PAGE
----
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555 Timer Based Boost Converter (Spoiler: Not Very Useful)

Boost circuits are an awesome way to power microcontrollers. Instead of 4AA batteries or a 9V (usually regulated down to 5V or 3.3V), you just boost one or two AA’s up to your desired voltage.  The only problems are that boost ICs (like these two) are a little expensive once you decide to make more than 2 or 3 of something, and the cheaper ones are hard to find in packages that can be hand soldered easily.

I stumbled upon one great solution here – use PWM from a microcontroller.  And Atmel recently introduced the ATtiny43U with a built-in boost converter – hopefully this will become a trend and all microcontrollers will come with built-in boost converters, the same way they (mostly) all support serial, I2C, and SPI.

But in the meantime I wondered if a simpler solution might be possible, a boost converter using a 555 timer.  The 555 timer is a very common $0.20 chip that can generate a PWM at a given frequency and duty cycle based on the charge time of some chosen resistors and a capacitor.  The circuit would need the same basic external components as a boost converter (inductor, diode, capacitor), but it would be a lot cheaper.   It wouldn’t be able to regulate the voltage, only multiply it using a calculated duty cycle, so the solution already starts off a bit limited since the voltage of a AA battery varies over it’s lifetime.  But despite this limitation, there are definitely applications where providing roughly 5V from a single AA or AAA is very useful (powering servos in a kite aerial photography rig, for example)

The circuit looks like this:

555 schematic

Wikipedia has a great explanation of how a boost converter works.  The basic idea is that the source voltage is run through an inductor and alternately connected to ground through the transistor and disconnected so that it will charge the capacitor.  The ratio of how long it’s connected to ground and how long it’s disconnected is the duty cycle, which determines the boosted voltage.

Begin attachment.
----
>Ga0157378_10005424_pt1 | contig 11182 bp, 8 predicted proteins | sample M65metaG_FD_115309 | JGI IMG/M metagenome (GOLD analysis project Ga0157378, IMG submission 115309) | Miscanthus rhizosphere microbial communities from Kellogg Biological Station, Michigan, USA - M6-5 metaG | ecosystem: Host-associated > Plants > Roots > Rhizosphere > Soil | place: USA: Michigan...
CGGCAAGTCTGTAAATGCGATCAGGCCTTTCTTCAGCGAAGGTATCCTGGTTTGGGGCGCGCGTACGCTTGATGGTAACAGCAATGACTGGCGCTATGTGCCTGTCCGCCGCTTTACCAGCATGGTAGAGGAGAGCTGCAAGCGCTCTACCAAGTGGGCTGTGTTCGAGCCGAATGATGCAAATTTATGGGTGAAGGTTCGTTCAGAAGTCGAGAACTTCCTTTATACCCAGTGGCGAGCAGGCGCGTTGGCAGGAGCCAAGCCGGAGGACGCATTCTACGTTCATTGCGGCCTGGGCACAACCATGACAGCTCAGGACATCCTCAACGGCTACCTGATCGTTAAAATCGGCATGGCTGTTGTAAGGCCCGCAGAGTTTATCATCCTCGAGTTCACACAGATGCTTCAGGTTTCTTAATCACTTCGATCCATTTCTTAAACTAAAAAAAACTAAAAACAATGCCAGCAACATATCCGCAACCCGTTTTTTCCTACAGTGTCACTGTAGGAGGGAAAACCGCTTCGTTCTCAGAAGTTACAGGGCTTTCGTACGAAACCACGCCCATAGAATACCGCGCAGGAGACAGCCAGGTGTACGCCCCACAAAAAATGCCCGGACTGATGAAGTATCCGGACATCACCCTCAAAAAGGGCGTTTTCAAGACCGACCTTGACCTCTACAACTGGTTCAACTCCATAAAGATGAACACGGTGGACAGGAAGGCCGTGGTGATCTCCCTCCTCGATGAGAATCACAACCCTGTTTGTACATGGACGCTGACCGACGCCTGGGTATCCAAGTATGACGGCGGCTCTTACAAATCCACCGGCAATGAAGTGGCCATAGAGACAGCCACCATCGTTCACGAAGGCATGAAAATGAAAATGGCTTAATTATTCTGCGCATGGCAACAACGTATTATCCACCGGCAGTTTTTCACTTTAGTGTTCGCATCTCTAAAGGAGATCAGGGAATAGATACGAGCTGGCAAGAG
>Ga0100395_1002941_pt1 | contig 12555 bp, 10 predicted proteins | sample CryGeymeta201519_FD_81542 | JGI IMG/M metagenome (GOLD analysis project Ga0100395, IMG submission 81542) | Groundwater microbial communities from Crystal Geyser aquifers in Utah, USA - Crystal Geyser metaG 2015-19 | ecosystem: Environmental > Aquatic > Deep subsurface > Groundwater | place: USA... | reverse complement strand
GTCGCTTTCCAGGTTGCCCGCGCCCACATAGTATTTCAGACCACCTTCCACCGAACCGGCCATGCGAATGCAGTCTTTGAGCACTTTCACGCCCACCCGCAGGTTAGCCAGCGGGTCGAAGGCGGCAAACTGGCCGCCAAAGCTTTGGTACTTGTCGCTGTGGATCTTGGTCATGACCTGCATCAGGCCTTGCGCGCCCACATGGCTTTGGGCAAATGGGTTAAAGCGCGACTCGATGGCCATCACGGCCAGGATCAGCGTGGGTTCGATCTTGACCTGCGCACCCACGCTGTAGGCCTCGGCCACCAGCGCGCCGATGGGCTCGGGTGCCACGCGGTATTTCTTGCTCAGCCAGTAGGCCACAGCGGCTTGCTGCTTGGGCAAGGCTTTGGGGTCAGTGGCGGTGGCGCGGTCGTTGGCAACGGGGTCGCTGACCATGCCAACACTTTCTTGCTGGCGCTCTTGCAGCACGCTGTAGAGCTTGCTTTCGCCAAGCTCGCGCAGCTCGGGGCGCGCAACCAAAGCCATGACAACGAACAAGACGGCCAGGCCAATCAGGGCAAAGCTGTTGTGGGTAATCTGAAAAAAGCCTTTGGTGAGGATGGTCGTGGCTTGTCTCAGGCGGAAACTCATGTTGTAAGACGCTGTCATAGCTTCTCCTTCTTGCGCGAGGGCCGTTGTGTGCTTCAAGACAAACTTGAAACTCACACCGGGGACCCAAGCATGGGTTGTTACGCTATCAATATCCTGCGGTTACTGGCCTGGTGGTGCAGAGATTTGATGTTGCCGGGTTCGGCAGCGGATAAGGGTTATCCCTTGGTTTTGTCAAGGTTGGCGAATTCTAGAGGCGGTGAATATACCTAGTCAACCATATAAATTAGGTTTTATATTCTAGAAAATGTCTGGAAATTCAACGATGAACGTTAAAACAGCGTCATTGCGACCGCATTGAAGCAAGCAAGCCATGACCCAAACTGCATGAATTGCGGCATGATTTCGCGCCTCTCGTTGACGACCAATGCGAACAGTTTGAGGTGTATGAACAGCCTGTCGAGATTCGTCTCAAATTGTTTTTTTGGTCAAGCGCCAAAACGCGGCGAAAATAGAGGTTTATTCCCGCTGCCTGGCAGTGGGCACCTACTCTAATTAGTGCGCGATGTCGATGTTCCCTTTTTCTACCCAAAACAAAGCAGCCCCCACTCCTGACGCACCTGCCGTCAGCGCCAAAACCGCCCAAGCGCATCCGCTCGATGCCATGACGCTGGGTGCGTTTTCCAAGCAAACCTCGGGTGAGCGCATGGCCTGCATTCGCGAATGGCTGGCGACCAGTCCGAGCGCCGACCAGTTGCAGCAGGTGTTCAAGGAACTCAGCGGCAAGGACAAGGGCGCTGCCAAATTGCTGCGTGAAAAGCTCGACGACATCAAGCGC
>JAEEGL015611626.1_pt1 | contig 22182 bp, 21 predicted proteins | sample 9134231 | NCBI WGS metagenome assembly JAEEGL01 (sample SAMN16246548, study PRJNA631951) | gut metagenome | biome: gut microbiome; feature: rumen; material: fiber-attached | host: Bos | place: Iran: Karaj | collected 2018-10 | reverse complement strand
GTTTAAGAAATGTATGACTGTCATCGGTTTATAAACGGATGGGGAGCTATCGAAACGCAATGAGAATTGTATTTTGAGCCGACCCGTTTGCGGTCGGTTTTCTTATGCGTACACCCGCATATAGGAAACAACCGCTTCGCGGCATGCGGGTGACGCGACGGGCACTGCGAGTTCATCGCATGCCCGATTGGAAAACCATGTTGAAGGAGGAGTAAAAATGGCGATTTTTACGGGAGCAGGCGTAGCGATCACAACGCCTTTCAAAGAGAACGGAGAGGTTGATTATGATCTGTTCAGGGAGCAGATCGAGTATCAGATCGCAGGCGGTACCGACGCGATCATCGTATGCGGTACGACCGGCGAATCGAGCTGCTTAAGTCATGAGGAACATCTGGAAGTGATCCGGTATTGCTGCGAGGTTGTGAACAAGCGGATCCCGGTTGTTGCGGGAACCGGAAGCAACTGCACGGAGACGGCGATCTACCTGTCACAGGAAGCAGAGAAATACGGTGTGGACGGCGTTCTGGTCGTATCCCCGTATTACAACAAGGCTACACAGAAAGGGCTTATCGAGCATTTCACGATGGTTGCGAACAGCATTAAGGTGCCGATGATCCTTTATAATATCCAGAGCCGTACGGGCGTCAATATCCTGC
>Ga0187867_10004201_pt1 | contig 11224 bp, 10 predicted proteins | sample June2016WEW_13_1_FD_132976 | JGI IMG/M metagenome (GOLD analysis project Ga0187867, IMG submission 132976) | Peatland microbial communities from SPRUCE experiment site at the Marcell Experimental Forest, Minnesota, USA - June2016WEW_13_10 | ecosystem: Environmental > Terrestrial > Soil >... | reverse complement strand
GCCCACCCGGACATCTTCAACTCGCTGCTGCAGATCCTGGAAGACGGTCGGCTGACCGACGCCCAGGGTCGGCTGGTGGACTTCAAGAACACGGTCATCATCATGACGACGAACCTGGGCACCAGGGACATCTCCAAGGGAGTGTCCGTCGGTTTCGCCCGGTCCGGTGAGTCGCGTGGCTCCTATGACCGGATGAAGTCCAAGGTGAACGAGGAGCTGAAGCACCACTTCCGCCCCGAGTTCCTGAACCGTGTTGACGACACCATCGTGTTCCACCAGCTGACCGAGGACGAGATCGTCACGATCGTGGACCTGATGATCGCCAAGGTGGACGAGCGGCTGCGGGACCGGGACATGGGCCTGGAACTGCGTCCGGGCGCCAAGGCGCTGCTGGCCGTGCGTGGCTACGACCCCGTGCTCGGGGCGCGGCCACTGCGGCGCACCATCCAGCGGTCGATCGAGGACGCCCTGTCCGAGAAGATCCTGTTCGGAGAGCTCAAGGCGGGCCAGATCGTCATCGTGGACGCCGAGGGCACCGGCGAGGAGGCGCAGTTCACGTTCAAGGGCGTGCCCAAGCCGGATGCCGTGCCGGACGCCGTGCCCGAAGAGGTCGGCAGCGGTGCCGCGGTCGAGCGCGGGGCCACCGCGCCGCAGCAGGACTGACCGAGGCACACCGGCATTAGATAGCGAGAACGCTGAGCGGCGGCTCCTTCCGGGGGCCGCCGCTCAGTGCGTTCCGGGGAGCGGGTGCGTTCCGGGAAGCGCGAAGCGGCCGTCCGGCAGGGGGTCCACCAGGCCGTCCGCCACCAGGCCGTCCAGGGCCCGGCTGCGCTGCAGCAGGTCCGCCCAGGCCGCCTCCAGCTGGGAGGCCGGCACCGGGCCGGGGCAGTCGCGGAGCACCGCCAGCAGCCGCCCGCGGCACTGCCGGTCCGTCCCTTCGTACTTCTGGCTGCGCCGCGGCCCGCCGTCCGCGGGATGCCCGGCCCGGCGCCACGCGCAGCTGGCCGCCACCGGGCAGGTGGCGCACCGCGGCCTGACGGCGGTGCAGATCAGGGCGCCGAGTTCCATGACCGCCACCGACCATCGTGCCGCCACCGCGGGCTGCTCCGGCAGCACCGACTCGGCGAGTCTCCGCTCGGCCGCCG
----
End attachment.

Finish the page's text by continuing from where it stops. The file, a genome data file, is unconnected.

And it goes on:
The math is pretty simple: D = 1 – Vi/(Vo+0.5) gives you the duty cycle you’ll need (the +0.5 part is to compensate for the forward voltage of the diode).  555 timer calculators are available all over the Internet for choosing resistors and capacitor based on the duty cycle. As long as the frequency is in the KHz it should work.

555-boost-crop

And when wired up it does work great… until you attach a load, then the voltage drops precipitously.  Higher frequencies seem to help a bit, but not enough.  A higher duty cycle is needed to compensate for the load, which is how a boost converter handles the problem, but our simple 555 timer with its constant frequency and duty cycle is not up to the task.

If the load never varies – powering a string of LEDs, for example -  then you can play with the duty cycle to get the voltage you need under those conditions.  Other than that, the only thing it’s useful for is charging a capacitor.  If you wanted to boost a 1.5V AAA battery up to 12V or 50V and release it all at once, this circuit can get it done.  Use it to shock your cat.

So a 555 timer isn’t very useful for a boost converter because there’s no easy way to adjust the duty cycle on-the-fly.  But inexpensive PWM controllers do exist… perhaps I’ll try that next.

3 comments to 555 Timer Based Boost Converter (Spoiler: Not Very Useful)

  • Adam G.

    Nice project. Have you thought about a charge pump?
    http://en.wikipedia.org/wiki/Charge_pump

    • Ben

      I have, but they seem to require a lot of parts – several capacitors, diodes, and transistors, plus a clock of some sort. Seems strange to me that they don’t exist as a $0.50 component like the 555 timer…

  • Mario

    Hey, I’ve tried to implement this circuit using PWM from an AVR MCU instead of a 555 but the voltage doesn’t seem to be boosted at all.
    There’s actually a voltage drop of around 0.5V which is probably from the diode.
    I’ve tried many different frequencies, from around 500Hz all the way up to 60KHz and a few duty cycles. I’m using a BD135 as the transistor, a 5V regulated power supply and a 47uF, 400V electrolytic capacitor.

    Any ideas of why it’s not working?

    Thanks,
    Mario